Bruno H. Saranholi, Alexandra Sanches, José F. Moreira-Ramírez, Carolina da Silva Carvalho, Mauro Galetti, Pedro M. Galetti Jr
Perspectives in Ecology and Conservation. 2022;20:263-71
1814
Highlights

  • Two genetic populations (inland and coastal) were found, reflecting the two major forested blocks.

  • Population genetic structure was better explained by elevation.

  • Low effective population size was found in both genetic populations.

  • The largest rainforest continuum is not totally permeable to gene flow of large mammals.

  • Lowland tapir conservation efforts should be taken even for populations living in large continuous areas.

Open access
1794
Landscape composition regulates the spillover of beneficial insects between forest remnants and adjacent coffee plantations
Hugo Reis Medeiros, Felipe Martello, Jean Paul Metzger, Karen Amanda Harper, Ximo Mengual, Ciro Abbud Righi, Milton Cezar Ribeiro
Perspectives in Ecology and Conservation. 2022;20:111-6
1794
Highlights

  • 9847 wasps classified into 75 species and 23 genera were recorded.

  • Inter-habitat dissimilarity decreased with increasing forest cover in the landscape.

  • Landscape diversity, edge density, and pesticide usage did not affect spillover.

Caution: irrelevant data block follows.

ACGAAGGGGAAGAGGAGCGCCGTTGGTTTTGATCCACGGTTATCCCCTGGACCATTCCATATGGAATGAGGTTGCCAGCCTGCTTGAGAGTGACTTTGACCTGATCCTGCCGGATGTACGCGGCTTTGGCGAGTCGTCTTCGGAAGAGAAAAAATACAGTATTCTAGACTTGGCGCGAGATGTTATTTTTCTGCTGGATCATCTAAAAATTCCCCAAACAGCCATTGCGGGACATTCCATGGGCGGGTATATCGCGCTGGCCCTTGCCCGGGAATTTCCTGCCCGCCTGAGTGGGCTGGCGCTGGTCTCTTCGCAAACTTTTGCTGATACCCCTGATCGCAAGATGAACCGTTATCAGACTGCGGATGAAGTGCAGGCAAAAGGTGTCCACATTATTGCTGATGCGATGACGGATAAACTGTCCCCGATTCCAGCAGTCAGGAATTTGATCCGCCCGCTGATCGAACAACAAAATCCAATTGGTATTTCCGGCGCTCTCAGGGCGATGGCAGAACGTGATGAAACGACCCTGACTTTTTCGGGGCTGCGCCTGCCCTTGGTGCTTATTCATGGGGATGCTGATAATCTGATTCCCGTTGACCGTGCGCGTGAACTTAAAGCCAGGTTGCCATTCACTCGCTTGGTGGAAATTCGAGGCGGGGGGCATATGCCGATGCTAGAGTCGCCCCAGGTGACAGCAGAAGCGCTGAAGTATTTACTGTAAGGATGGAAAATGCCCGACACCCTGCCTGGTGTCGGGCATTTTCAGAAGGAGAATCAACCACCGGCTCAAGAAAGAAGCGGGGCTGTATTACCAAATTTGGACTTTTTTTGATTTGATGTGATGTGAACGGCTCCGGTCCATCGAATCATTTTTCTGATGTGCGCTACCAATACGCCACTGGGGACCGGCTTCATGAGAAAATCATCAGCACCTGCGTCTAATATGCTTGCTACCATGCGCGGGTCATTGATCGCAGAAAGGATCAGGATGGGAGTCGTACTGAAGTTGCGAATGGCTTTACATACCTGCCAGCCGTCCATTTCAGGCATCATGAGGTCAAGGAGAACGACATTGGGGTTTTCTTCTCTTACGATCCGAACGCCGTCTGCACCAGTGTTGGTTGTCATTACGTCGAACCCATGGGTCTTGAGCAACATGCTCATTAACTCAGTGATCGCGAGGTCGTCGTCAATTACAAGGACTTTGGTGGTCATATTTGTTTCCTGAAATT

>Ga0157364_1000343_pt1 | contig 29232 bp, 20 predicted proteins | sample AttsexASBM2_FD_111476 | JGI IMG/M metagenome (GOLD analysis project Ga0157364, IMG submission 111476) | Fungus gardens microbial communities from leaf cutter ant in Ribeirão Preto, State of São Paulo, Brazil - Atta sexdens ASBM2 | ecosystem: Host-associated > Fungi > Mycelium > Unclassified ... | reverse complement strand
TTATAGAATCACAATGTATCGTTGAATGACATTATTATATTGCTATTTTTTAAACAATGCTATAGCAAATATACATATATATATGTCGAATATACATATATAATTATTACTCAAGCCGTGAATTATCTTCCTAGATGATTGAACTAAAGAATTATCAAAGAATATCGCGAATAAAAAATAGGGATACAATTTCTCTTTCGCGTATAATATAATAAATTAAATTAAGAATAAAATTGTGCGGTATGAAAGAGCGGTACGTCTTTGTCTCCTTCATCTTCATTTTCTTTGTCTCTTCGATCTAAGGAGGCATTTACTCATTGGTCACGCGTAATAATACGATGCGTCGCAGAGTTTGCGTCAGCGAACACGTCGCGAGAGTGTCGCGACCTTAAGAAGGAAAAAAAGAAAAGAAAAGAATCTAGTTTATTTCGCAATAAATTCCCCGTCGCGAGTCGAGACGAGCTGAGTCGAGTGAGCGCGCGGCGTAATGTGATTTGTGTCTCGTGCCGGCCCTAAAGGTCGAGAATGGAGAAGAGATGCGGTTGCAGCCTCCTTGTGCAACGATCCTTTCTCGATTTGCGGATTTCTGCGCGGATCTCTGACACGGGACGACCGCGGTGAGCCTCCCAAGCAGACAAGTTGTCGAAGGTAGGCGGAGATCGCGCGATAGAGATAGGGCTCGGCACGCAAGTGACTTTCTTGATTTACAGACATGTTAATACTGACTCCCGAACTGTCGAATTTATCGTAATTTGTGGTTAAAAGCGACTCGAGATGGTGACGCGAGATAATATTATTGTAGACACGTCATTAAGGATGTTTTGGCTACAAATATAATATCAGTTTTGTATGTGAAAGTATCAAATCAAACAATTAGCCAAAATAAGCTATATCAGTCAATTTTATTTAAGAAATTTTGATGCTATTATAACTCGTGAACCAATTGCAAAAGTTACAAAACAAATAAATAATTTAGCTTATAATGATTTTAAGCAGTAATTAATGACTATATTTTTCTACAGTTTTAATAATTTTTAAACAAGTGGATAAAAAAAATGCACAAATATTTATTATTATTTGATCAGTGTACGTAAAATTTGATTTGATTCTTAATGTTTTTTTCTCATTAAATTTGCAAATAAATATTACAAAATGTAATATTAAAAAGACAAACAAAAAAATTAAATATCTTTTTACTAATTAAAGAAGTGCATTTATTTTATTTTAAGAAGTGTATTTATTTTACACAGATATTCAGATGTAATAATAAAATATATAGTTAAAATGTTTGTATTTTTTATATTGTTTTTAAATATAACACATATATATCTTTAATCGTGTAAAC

• Forested landscapes provide more spillover opportunities than do crop landscapes.

Open access
1767
Drivers of change in tropical protected areas: Long-term monitoring of a Brazilian biodiversity hotspot
Nubia C.S. Marques, Ricardo B. Machado, Ludmilla M.S. Aguiar, Luciana Mendonça-Galvão, Rosana Tidon, Emerson M. Vieira, Onildo J. Marini-Filho, Mercedes Bustamante
Perspectives in Ecology and Conservation. 2022;20:69-78
1767
Highlights

  • Long-term monitoring of different drivers of changes increases the effectiveness of protected areas.

  • Long-term Ecological Research Program helps detecting complex environmental changes.

  • The effects of disturbances on biodiversity and ecosystems were explored over 22 years in the central Cerrado.

  • Even in Protected Areas, changes in surroundings affect biodiversity and ecosystems.

  • Significant ecological changes were detected in responses to long-term stressors.

Open access
1738
Divergent herb communities in drier and chronically disturbed areas of the Brazilian Caatinga
Ligia A.F. Vieira, Marcelo Tabarelli, Gustavo Souza, Rubens T. Queiroz, Bráulio A. Santos
Perspectives in Ecology and Conservation. 2022;20:132-40
1738
Highlights

  • Caatinga dry forests are becoming increasingly drier and chronically disturbed.

  • Herb communities negatively respond to rainfall reduction and increase disturbance.

  • Responses may be mediated by the local density of woody plants.

  • Multiple successional pathways should emerge with the new environmental conditions.

  • Management and conservation actions are urgent to protect Caatinga herb diversity.

Open access
1725
From whom and for what? Deforestation in Dry Chaco from local-urban inhabitants’ perception